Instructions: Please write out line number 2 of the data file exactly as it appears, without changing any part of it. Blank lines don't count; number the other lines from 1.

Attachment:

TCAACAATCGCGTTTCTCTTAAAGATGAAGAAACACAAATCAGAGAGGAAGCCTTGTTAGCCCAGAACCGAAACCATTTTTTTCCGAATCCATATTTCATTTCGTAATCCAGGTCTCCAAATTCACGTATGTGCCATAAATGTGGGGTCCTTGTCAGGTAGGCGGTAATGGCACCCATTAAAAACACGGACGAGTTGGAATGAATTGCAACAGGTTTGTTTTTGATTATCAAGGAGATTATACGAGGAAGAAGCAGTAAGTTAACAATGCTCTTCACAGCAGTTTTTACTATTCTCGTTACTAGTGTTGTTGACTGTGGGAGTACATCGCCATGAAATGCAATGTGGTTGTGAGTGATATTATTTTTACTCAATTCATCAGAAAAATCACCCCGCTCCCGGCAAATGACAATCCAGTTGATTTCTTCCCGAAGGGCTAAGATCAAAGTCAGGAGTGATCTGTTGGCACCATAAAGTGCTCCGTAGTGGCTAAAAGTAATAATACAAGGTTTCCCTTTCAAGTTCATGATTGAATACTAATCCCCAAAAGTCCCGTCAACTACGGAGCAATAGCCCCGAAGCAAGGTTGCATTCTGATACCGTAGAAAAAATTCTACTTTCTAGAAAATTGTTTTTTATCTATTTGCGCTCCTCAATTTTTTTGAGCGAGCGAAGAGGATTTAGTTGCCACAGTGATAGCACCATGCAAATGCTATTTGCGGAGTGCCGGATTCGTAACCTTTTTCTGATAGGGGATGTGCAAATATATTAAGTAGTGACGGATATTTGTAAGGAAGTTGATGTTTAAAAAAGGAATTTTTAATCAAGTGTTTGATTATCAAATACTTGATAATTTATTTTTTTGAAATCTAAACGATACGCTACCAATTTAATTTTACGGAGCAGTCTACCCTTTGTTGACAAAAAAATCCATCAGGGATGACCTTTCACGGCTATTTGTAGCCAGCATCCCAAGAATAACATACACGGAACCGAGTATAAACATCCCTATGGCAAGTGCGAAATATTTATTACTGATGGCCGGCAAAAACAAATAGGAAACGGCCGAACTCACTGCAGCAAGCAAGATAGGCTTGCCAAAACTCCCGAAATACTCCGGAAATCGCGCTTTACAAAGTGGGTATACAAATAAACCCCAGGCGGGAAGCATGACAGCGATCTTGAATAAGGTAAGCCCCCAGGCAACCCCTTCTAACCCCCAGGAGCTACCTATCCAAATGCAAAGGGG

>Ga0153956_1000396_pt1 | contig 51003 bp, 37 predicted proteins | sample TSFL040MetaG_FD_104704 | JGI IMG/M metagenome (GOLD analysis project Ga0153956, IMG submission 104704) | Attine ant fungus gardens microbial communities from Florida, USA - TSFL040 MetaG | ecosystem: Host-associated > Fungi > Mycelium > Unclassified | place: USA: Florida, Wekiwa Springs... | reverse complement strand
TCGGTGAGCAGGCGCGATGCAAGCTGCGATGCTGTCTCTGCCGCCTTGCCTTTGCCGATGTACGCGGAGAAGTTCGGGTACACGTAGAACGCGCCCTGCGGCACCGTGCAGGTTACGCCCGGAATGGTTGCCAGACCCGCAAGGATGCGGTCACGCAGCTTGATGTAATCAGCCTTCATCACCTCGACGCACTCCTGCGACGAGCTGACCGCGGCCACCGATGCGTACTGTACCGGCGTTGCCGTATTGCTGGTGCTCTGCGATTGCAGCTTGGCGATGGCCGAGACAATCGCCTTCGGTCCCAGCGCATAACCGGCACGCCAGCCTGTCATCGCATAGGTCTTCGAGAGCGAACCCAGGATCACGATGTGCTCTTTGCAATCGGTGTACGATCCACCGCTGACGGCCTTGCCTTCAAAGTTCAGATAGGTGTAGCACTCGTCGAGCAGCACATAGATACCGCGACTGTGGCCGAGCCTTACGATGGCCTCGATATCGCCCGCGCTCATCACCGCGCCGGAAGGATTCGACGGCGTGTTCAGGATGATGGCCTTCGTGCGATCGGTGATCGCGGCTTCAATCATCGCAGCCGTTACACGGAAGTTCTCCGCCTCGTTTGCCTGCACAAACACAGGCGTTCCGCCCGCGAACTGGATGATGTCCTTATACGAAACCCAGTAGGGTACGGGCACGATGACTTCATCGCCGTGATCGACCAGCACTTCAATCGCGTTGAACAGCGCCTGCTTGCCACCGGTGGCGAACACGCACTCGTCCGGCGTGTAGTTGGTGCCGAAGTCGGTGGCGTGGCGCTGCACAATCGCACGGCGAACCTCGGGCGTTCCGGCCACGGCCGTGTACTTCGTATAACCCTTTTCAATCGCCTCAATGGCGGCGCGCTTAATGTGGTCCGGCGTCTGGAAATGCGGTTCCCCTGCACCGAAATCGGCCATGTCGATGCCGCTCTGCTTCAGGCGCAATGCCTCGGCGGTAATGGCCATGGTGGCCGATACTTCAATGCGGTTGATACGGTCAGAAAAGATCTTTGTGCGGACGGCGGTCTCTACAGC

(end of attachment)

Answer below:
>Ga0153956_1000396_pt1 | contig 51003 bp, 37 predicted proteins | sample TSFL040MetaG_FD_104704 | JGI IMG/M metagenome (GOLD analysis project Ga0153956, IMG submission 104704) | Attine ant fungus gardens microbial communities from Florida, USA - TSFL040 MetaG | ecosystem: Host-associated > Fungi > Mycelium > Unclassified | place: USA: Florida, Wekiwa Springs... | reverse complement strand